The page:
The Institute of Resource Ecology is the only European research site that provides access to life cell metabolic monitoring of naturally and genetically engineered organisms in the presence of radionuclides covering a large variety of radioisotopes. We use state of the art microcalorimetry within an S1-lab as part of a controlled area. This allows studying the metabolic effects evoked by heavy metals and radionuclides in the radioecologically most relevant low dose regime. In contrast to other facilities, where doses are typically limited to external gamma radiation, all scenarios of the interaction of ionizing radiation with living organisms, ranging from external to internal exposure, can be addressed and monitored in real time from hours to weeks. The combination of metabolic monitoring with genetics is a particularly powerful tool to address mechanisms of metal toxicity at the level of molecule-specific biochemical pathways as has been demonstrated for the protective role of glutathione (GSH) against uranyl toxicity (Obeid et al. 2016).
Uranyl dependence of the metabolic heat flow of Lactococcus lactis in the absence of GSH. (A) Heat flow plotted versus time.The arrow indicates the metabolic transition from the first phase (I) to the second phase (II) of exponential growth, characterized by the rate constants k1 and k2, respectively. Dotted lines show the corresponding exponential fits. (B) Total heat-versus-time plot approximating the change in cell number. (C) Heat flow versus total heat.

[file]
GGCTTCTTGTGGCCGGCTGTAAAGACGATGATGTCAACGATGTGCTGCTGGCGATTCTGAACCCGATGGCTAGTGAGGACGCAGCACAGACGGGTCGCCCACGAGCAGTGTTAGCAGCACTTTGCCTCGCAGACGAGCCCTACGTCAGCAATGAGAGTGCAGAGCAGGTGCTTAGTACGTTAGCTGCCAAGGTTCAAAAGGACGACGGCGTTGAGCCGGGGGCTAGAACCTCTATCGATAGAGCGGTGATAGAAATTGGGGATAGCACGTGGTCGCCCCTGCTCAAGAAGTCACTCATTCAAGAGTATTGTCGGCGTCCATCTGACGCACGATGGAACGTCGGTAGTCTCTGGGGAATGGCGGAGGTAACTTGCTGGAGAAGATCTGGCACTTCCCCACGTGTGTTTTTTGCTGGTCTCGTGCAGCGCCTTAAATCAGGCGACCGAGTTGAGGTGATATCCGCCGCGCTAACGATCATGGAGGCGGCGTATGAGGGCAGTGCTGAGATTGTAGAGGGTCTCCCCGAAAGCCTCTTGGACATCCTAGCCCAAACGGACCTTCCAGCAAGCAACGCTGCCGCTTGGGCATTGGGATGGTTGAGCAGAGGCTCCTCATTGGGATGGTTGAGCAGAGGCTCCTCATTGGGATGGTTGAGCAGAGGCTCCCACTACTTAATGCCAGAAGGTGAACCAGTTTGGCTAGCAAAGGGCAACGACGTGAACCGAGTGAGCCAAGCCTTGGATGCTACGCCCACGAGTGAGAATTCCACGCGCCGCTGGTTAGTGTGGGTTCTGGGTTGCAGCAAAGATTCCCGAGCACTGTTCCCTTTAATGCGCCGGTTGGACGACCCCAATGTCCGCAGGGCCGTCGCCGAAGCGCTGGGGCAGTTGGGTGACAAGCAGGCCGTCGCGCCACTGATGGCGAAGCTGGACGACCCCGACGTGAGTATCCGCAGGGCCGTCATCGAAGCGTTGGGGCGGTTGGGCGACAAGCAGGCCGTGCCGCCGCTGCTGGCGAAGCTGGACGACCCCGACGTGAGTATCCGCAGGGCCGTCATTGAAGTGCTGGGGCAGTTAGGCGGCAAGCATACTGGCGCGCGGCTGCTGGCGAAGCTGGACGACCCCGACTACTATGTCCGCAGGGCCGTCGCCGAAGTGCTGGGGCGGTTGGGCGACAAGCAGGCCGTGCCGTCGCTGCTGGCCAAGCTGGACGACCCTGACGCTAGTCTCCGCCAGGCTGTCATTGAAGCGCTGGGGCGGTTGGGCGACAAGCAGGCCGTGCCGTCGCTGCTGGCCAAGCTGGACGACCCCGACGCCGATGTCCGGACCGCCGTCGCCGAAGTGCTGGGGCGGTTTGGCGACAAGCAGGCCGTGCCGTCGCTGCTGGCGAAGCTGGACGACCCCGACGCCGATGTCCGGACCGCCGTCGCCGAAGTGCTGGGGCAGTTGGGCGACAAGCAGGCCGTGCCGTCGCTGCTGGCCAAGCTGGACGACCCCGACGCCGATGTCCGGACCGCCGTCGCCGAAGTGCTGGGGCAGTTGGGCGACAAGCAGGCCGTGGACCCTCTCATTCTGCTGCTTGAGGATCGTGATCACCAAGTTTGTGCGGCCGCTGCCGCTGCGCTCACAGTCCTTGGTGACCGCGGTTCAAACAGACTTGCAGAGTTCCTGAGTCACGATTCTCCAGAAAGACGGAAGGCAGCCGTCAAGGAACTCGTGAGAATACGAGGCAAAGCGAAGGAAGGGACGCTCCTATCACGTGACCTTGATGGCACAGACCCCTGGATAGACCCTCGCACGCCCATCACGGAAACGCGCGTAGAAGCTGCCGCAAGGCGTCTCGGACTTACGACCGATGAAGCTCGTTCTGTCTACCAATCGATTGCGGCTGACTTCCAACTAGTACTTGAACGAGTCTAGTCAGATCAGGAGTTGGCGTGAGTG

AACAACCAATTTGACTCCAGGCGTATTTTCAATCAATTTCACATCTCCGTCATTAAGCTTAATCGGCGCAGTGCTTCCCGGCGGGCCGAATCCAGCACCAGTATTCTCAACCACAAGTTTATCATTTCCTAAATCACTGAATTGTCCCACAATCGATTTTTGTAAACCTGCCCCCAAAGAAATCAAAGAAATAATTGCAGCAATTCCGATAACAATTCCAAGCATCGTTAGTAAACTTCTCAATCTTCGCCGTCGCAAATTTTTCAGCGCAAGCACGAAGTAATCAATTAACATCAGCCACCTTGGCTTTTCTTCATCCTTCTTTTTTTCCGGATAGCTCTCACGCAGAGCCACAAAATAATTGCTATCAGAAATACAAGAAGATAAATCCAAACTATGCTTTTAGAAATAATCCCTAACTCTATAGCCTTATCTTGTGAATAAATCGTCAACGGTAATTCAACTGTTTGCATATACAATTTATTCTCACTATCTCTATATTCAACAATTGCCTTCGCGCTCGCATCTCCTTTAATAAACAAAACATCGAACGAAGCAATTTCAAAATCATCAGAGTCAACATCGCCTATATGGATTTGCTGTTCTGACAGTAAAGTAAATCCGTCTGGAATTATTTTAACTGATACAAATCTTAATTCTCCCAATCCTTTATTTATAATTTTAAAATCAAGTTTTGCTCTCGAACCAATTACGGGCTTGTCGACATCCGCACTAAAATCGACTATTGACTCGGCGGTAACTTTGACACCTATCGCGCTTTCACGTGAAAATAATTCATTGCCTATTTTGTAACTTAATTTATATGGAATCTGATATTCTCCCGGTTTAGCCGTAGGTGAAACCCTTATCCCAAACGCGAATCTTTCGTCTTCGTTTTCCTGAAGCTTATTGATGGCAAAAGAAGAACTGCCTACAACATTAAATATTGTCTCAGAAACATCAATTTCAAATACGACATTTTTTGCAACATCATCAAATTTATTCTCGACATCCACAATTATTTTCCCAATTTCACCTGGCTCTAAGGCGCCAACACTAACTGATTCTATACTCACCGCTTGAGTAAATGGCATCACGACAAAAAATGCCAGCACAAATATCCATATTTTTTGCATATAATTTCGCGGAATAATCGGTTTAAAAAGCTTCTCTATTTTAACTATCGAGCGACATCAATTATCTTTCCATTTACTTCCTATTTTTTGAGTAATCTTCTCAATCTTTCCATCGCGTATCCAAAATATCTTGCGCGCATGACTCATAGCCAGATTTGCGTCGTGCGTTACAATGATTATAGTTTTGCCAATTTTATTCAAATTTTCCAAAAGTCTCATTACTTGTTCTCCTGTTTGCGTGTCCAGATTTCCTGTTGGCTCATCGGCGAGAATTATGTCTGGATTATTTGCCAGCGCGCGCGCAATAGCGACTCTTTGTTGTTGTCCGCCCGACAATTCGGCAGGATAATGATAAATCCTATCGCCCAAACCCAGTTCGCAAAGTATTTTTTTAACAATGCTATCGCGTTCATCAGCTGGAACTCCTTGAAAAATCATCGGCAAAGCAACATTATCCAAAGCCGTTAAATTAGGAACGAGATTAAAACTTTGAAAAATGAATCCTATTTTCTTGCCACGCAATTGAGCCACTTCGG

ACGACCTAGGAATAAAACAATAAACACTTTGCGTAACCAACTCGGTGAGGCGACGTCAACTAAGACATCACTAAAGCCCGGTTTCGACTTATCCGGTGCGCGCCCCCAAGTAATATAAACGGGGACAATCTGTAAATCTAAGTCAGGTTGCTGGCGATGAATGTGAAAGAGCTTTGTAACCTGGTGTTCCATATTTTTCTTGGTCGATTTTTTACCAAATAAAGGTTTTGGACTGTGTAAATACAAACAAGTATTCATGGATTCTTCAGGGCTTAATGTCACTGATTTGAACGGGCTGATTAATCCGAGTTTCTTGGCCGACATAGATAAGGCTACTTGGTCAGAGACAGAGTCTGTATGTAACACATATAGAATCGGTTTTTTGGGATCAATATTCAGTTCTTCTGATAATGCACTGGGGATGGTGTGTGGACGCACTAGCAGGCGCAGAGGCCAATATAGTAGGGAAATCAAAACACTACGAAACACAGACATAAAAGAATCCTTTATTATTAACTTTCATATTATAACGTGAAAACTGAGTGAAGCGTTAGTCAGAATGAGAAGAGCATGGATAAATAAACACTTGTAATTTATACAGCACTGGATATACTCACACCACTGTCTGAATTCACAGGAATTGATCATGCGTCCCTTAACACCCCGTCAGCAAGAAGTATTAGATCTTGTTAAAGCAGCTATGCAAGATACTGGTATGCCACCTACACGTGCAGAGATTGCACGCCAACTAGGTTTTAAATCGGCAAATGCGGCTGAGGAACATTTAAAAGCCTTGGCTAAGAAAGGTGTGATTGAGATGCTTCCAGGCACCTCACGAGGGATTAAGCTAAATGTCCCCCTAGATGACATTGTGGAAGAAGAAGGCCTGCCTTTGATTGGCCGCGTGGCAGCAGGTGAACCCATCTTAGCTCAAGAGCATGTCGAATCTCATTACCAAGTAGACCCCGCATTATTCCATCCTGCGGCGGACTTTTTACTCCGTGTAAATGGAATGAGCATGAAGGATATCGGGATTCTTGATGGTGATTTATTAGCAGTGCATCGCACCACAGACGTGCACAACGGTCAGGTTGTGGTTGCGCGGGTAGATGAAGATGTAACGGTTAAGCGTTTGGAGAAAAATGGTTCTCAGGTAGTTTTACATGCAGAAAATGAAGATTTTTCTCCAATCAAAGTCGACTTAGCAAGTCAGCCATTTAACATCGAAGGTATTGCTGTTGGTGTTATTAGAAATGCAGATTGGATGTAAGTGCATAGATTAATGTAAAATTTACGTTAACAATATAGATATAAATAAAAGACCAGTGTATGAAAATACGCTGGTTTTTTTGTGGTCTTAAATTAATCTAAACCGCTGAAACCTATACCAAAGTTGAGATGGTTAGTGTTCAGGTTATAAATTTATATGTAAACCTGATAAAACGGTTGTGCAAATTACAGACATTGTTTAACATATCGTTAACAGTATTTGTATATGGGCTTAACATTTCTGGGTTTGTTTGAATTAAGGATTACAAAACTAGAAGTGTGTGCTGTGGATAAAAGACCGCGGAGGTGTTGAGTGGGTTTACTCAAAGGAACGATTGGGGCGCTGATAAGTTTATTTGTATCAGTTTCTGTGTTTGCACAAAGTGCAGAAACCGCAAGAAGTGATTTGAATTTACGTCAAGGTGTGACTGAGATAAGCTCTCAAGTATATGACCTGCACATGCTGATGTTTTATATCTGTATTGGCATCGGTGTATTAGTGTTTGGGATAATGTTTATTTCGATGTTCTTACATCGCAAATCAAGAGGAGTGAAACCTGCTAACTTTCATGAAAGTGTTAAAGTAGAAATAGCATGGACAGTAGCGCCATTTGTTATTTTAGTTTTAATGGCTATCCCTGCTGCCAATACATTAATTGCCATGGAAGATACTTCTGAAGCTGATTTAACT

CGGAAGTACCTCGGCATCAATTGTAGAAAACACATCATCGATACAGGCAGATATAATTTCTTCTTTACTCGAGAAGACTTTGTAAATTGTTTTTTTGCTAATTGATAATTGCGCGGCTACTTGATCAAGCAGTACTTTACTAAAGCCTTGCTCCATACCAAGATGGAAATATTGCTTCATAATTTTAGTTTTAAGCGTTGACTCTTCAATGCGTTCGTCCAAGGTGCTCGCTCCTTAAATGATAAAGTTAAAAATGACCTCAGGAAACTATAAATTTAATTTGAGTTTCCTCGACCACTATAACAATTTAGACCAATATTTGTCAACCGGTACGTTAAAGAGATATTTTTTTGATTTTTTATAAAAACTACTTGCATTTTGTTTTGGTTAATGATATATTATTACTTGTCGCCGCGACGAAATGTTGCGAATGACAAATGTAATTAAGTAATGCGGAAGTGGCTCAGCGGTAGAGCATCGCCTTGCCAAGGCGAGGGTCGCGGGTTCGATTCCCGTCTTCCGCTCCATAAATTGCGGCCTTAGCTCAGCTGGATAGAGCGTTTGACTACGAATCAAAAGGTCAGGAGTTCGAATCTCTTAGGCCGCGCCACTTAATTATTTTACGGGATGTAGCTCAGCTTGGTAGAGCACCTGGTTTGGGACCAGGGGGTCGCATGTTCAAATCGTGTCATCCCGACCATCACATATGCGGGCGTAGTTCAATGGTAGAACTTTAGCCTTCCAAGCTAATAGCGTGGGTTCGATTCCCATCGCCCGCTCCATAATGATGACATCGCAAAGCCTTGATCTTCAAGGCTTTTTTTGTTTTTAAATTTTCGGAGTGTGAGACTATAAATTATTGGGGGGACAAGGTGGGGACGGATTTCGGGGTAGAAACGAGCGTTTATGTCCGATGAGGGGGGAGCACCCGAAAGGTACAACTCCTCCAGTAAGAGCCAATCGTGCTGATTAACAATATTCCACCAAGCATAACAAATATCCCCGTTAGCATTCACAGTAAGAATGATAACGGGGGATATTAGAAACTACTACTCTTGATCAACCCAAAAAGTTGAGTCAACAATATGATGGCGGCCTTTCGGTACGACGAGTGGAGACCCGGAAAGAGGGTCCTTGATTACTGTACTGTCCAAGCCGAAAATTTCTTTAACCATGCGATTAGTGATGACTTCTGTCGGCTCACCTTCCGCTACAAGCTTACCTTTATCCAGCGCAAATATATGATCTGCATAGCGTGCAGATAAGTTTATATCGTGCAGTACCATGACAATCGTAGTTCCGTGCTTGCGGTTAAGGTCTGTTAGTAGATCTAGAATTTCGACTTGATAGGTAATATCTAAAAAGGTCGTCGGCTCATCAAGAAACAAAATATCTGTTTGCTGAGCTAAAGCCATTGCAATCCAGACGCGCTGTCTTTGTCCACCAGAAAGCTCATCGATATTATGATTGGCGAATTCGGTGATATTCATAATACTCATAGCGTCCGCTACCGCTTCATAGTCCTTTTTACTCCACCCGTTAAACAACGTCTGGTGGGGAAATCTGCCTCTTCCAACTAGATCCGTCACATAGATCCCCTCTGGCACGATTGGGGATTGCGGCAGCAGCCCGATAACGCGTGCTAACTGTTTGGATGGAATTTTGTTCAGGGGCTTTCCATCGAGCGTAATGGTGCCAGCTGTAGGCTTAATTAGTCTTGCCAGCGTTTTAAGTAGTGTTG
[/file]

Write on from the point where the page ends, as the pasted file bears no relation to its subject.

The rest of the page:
UComparison of growth rates during first and second phases of logarithmic growth. (A) Copper sensitivity of growth rates (determined in duplicates in identical culture media). (B) Uranyl sensitivity of growth rates (determined from two sets of duplicates in different batches of medium). All rates were determined from the linear stretches of the heat flow-versus-heat diagrams. Red, without GSH induction; blue, with GSH induction.
In the field of surface science, the equipment is used to determine the energetics of adsorption processes of heavy metals and radionuclides to mineral surfaces using Isothermal Titration Calorimetry (ITC). The derived energetics complements the structural picture of metal mineral interactions obtained from spectroscopic methods and quantumchemical calculations.
Finally, the experiments enable material investigations that address the chemical aspects of reactor safety (Willms et al. 2017).